Effective planning is critical for any business and the P&L budget is one of the many planning tools that leaders rely on. The use of the P&L budget often extends beyond planning and is sometimes used by lenders and investors as well. In the context of CPM, P&L budgets sometimes get confused with forecasts. While the two are similar it is important to note the differences between budgets, which is a plan, and a forecast which is a model of the future. 

In this FAQ we will discuss what a P&L budget is and its different elements, how it is used and why it is important, and how to make one.

What Is A P&L Budget?

P&L stands for profit and loss and is in reference to the net income of a business. Therefore, a P&L budget is a type of budget that outlines the plan for profit and loss that the business expects to experience. Keep in mind that a budget is a financial plan, which is distinctly different from a forecast. 

The main difference between a forecast and a budget can be equated to the difference between a map and a compass. Where a map is an overall guide that reveals what direction you need to go, the forecast acts as a compass letting you know if you are going in the right direction.

The P&L budget is one aspect of the overall budget. Once a budget is created, it is often used as a basis for forecasting what the future period should look like. In this way, budgeting and forecasting are two complementary tools that should always be used in tandem.

One of the primary elements of the P&L budget is that it provides the sales expectations for the upcoming year. This is especially helpful when viewed in the context of the overall budget, in which you can analyze if there are sufficient resources in areas like marketing and sales, to execute the P&L budget.

Another key element of the P&L budget is that it presents overall income and net income expectations. The P&L budget represents all of the elements of the income statement and as such, it can be used to create various metrics and financial ratios that can be used to monitor the business.

Why is The P&L Budget Important?

The P&L budget acts as a guide for two important things: sales targets and expense targets. Managing both is important for any business. It is frequently used to assist sales teams with setting department budgets for things like marketing and funnel development. 

In doing this it indirectly creates information that helps leaders to decide if operational changes are required to support increased sales. This again helps set the budget for other expenses and ensures that the resulting plan is realistic and attainable. 

Another helpful aspect of the P&L budget is its ability to create target metrics that can be used in KPI dashboards. Because it is created in the image of the P&L statement, the budget can be used to generate target metrics.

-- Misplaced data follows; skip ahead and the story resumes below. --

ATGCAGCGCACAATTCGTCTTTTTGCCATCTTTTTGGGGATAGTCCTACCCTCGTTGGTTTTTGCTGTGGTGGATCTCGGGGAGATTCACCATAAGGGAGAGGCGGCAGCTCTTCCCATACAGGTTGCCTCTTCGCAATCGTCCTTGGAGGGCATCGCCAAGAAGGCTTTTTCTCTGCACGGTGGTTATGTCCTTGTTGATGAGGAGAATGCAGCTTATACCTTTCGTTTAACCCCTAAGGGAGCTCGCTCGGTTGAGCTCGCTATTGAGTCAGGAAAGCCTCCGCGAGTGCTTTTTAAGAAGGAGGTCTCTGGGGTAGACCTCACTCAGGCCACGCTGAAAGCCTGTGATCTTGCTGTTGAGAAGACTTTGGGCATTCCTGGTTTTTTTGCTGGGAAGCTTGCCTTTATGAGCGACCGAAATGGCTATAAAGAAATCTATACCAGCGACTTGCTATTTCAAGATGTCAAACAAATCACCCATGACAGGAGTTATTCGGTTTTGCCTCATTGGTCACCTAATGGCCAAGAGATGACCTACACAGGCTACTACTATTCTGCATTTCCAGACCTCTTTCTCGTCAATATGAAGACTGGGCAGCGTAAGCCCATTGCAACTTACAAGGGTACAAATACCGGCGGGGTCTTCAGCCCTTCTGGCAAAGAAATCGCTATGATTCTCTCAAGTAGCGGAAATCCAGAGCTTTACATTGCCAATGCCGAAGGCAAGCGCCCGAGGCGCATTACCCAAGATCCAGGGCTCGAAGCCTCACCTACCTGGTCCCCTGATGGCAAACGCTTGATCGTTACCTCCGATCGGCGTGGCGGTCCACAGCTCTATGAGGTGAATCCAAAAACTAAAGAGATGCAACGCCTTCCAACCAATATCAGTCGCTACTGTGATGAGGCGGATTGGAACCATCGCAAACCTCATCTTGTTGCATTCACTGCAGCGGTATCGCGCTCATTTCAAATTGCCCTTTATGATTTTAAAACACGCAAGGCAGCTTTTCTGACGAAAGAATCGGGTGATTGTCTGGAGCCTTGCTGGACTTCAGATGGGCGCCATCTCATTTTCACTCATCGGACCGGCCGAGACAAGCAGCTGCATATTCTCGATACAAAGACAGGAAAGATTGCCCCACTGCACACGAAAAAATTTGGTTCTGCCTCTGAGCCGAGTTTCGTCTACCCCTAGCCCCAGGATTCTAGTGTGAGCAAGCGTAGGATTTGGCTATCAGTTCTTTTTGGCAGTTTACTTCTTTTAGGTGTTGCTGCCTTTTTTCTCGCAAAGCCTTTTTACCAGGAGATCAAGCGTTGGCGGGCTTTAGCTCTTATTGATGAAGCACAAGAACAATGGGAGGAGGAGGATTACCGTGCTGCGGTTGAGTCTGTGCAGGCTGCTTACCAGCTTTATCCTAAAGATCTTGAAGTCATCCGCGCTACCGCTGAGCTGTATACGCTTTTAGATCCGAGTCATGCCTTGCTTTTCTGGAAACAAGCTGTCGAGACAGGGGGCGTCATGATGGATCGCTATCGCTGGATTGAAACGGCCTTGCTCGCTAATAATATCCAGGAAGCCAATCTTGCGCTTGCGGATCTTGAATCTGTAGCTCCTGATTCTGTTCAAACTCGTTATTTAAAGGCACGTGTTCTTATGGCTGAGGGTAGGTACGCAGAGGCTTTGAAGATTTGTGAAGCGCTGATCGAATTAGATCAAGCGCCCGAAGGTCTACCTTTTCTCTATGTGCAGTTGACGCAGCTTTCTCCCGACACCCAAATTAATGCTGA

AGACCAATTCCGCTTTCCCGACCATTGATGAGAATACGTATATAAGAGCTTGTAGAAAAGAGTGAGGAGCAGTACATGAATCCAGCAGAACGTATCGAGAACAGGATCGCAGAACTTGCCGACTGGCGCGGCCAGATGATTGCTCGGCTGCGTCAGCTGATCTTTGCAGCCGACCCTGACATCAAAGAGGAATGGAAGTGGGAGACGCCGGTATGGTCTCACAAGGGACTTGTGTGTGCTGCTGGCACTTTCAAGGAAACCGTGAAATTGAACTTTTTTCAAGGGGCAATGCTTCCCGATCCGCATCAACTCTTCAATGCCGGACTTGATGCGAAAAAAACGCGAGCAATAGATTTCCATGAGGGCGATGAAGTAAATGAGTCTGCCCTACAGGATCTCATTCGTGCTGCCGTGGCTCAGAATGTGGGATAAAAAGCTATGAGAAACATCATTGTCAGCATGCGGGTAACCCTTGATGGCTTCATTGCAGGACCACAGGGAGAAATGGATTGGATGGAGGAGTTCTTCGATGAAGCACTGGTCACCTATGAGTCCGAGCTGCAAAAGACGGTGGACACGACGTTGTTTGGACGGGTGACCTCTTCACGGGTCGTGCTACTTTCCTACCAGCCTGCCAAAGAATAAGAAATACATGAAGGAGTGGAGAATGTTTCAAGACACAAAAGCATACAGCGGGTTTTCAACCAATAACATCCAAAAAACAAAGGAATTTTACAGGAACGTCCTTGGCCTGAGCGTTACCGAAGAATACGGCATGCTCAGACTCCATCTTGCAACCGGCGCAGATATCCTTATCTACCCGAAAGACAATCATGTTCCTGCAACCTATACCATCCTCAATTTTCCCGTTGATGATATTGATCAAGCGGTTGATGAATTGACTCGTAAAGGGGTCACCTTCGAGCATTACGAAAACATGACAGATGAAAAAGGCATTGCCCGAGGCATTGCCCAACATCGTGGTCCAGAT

Lenders and investors often rely on P&L budgets to help assess risks. They are used to prove that the business has a realistic and well-thought-out plan to execute on. This helps instill confidence in both lenders and investors that the management team is capable, and that the business is a going concern.  

How To Make A P&L Budget

Before beginning it is important to have a firm grasp of the organization’s current income and expenses. Understanding this information helps to ensure that the plan is realistic. 

This first step is to create an overall business plan with quantifiable goals. For example, a plan might be to increase revenue by 10%, through the use of new marketing tactics. Once a plan is created with quantifiable outcomes and goals, those goals can be incorporated into the P&L budget.

Second, decide your budget methodology. The four primary methods of business budgeting are incremental budgeting, activity-based budgeting, value proposition budgeting, and zero-based budgeting. Understanding each method will help you select the best one for your budgeting needs.

Next, create your P&L budget, or what your income statement will look like based on the methodology you have selected. The P&L budget should represent the income statement. Be sure to forecast each line item including gross revenue, cost of goods sold, variable and fixed expense, and depreciation and amortization. 

Once you have generated a value for each of the statement line items the P&L budget is complete. Use the budget to monitor and perform variance analysis.

Using Datarails, a Budgeting and Forecasting Solution

Datarails’ FP&A software replaces spreadsheets with real-time data and integrates fragmented workbooks and data sources into one centralized location. This allows users to work in the comfort of Microsoft Excel with the support of a much more sophisticated data management system at their disposal. 

Every finance department knows how tedious building a budget and forecast can be. Integrating cash flow forecasts with real-time data and up-to-date budgets is a powerful tool that makes forecasting cash easier, more efficient, and shifts the focus to cash analytics. 

Regardless of the budgeting approach your organization adopts, it requires big data to ensure accuracy, timely execution, and of course, monitoring.

Datarails is an enhanced data management tool that can help your team create and monitor cash flow against budgets faster and more accurately than ever before.